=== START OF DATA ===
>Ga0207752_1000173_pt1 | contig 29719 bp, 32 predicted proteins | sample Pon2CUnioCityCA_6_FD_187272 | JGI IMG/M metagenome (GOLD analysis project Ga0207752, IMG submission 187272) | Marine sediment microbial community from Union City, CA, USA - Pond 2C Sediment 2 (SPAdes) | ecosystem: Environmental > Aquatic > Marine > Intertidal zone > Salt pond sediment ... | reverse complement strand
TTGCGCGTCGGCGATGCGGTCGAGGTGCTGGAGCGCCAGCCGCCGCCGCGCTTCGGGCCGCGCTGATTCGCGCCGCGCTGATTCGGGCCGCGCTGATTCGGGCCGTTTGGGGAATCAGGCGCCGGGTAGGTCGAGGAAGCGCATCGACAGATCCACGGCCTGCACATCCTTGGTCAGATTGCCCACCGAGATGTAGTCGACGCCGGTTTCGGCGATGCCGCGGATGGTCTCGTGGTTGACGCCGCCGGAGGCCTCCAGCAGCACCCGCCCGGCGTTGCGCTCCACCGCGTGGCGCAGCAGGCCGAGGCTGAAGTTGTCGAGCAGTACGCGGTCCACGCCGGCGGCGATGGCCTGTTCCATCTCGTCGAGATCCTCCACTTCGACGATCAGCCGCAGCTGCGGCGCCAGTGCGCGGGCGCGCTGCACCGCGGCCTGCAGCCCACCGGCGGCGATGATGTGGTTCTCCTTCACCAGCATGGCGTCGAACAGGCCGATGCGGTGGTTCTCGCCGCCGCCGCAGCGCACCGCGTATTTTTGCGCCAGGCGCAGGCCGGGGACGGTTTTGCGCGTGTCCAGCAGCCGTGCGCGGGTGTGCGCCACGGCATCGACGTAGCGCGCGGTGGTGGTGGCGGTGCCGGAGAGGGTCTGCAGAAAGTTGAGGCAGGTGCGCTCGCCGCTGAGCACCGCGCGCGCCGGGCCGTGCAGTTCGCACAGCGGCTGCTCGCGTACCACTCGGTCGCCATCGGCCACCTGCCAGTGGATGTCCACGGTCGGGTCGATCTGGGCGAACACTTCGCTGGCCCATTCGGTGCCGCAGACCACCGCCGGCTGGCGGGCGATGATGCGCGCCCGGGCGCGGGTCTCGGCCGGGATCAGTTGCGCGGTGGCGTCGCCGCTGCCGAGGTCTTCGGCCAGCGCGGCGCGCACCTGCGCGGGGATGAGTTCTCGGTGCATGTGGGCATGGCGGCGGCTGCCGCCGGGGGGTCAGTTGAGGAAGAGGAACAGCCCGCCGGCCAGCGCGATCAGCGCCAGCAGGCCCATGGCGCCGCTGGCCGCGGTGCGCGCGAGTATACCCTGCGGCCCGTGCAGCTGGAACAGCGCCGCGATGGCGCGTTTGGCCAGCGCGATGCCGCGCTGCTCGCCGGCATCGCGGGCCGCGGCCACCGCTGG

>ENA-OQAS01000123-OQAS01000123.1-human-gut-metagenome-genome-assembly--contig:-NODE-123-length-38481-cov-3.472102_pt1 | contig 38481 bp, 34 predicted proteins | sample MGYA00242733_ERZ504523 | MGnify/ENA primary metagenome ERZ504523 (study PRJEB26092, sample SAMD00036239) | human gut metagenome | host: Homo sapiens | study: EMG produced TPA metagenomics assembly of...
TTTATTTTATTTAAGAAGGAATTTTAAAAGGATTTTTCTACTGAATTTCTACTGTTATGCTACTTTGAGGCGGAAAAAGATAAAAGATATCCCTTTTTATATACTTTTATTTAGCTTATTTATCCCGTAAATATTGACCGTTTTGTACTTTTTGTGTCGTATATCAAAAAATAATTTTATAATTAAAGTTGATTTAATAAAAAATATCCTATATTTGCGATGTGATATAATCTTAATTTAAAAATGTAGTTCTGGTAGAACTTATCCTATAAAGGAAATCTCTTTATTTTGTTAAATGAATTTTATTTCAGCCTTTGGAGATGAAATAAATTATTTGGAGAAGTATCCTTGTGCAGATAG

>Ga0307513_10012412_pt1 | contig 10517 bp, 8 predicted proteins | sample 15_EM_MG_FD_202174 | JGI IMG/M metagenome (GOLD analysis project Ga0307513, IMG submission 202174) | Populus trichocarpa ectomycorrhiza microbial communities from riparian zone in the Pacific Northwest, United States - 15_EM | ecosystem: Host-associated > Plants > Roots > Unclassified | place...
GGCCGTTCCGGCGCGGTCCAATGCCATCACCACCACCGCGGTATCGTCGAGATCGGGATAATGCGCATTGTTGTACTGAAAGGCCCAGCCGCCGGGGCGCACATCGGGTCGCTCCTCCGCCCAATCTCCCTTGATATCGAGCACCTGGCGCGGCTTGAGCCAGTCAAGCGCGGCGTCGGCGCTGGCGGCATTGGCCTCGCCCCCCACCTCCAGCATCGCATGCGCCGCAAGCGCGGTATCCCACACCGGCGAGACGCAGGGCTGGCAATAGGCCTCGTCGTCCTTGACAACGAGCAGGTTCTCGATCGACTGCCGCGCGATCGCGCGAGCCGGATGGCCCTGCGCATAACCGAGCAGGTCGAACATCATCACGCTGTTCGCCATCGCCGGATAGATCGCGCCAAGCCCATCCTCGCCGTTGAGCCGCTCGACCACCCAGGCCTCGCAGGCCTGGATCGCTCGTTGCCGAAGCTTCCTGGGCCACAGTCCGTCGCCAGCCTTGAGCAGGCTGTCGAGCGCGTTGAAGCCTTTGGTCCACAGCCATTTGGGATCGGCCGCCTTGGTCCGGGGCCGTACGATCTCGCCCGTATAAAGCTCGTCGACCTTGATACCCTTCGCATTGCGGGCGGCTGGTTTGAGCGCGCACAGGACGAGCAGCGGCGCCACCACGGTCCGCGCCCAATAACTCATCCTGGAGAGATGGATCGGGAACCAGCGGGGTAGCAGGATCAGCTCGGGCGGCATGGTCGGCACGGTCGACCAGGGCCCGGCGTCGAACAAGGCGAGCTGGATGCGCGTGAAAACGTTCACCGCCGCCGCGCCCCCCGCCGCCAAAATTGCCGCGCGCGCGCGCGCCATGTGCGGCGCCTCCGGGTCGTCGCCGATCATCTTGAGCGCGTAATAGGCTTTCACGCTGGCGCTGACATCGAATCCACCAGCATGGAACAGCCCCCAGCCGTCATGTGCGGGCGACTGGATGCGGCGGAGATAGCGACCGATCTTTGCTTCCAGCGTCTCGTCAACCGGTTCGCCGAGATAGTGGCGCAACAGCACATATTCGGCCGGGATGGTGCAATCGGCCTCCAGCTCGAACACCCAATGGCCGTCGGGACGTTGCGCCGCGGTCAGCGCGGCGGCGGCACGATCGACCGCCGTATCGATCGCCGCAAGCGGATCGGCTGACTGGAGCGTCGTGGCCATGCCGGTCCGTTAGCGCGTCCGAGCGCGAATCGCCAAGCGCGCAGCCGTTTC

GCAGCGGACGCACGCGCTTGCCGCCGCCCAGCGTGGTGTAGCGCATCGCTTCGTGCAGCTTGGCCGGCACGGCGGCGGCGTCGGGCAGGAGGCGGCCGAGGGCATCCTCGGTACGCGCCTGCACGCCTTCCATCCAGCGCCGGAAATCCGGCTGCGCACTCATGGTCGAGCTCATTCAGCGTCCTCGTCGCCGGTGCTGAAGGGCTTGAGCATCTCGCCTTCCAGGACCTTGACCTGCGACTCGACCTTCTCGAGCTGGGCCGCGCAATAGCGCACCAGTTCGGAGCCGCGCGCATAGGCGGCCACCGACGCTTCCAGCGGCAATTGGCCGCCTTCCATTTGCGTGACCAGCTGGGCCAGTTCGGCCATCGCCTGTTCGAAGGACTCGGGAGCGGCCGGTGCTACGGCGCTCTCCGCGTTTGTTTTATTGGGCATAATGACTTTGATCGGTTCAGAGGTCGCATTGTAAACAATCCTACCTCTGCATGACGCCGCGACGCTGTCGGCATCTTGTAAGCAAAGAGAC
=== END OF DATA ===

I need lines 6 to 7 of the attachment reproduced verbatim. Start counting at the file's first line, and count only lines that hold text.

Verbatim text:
GGCCGTTCCGGCGCGGTCCAATGCCATCACCACCACCGCGGTATCGTCGAGATCGGGATAATGCGCATTGTTGTACTGAAAGGCCCAGCCGCCGGGGCGCACATCGGGTCGCTCCTCCGCCCAATCTCCCTTGATATCGAGCACCTGGCGCGGCTTGAGCCAGTCAAGCGCGGCGTCGGCGCTGGCGGCATTGGCCTCGCCCCCCACCTCCAGCATCGCATGCGCCGCAAGCGCGGTATCCCACACCGGCGAGACGCAGGGCTGGCAATAGGCCTCGTCGTCCTTGACAACGAGCAGGTTCTCGATCGACTGCCGCGCGATCGCGCGAGCCGGATGGCCCTGCGCATAACCGAGCAGGTCGAACATCATCACGCTGTTCGCCATCGCCGGATAGATCGCGCCAAGCCCATCCTCGCCGTTGAGCCGCTCGACCACCCAGGCCTCGCAGGCCTGGATCGCTCGTTGCCGAAGCTTCCTGGGCCACAGTCCGTCGCCAGCCTTGAGCAGGCTGTCGAGCGCGTTGAAGCCTTTGGTCCACAGCCATTTGGGATCGGCCGCCTTGGTCCGGGGCCGTACGATCTCGCCCGTATAAAGCTCGTCGACCTTGATACCCTTCGCATTGCGGGCGGCTGGTTTGAGCGCGCACAGGACGAGCAGCGGCGCCACCACGGTCCGCGCCCAATAACTCATCCTGGAGAGATGGATCGGGAACCAGCGGGGTAGCAGGATCAGCTCGGGCGGCATGGTCGGCACGGTCGACCAGGGCCCGGCGTCGAACAAGGCGAGCTGGATGCGCGTGAAAACGTTCACCGCCGCCGCGCCCCCCGCCGCCAAAATTGCCGCGCGCGCGCGCGCCATGTGCGGCGCCTCCGGGTCGTCGCCGATCATCTTGAGCGCGTAATAGGCTTTCACGCTGGCGCTGACATCGAATCCACCAGCATGGAACAGCCCCCAGCCGTCATGTGCGGGCGACTGGATGCGGCGGAGATAGCGACCGATCTTTGCTTCCAGCGTCTCGTCAACCGGTTCGCCGAGATAGTGGCGCAACAGCACATATTCGGCCGGGATGGTGCAATCGGCCTCCAGCTCGAACACCCAATGGCCGTCGGGACGTTGCGCCGCGGTCAGCGCGGCGGCGGCACGATCGACCGCCGTATCGATCGCCGCAAGCGGATCGGCTGACTGGAGCGTCGTGGCCATGCCGGTCCGTTAGCGCGTCCGAGCGCGAATCGCCAAGCGCGCAGCCGTTTC

GCAGCGGACGCACGCGCTTGCCGCCGCCCAGCGTGGTGTAGCGCATCGCTTCGTGCAGCTTGGCCGGCACGGCGGCGGCGTCGGGCAGGAGGCGGCCGAGGGCATCCTCGGTACGCGCCTGCACGCCTTCCATCCAGCGCCGGAAATCCGGCTGCGCACTCATGGTCGAGCTCATTCAGCGTCCTCGTCGCCGGTGCTGAAGGGCTTGAGCATCTCGCCTTCCAGGACCTTGACCTGCGACTCGACCTTCTCGAGCTGGGCCGCGCAATAGCGCACCAGTTCGGAGCCGCGCGCATAGGCGGCCACCGACGCTTCCAGCGGCAATTGGCCGCCTTCCATTTGCGTGACCAGCTGGGCCAGTTCGGCCATCGCCTGTTCGAAGGACTCGGGAGCGGCCGGTGCTACGGCGCTCTCCGCGTTTGTTTTATTGGGCATAATGACTTTGATCGGTTCAGAGGTCGCATTGTAAACAATCCTACCTCTGCATGACGCCGCGACGCTGTCGGCATCTTGTAAGCAAAGAGAC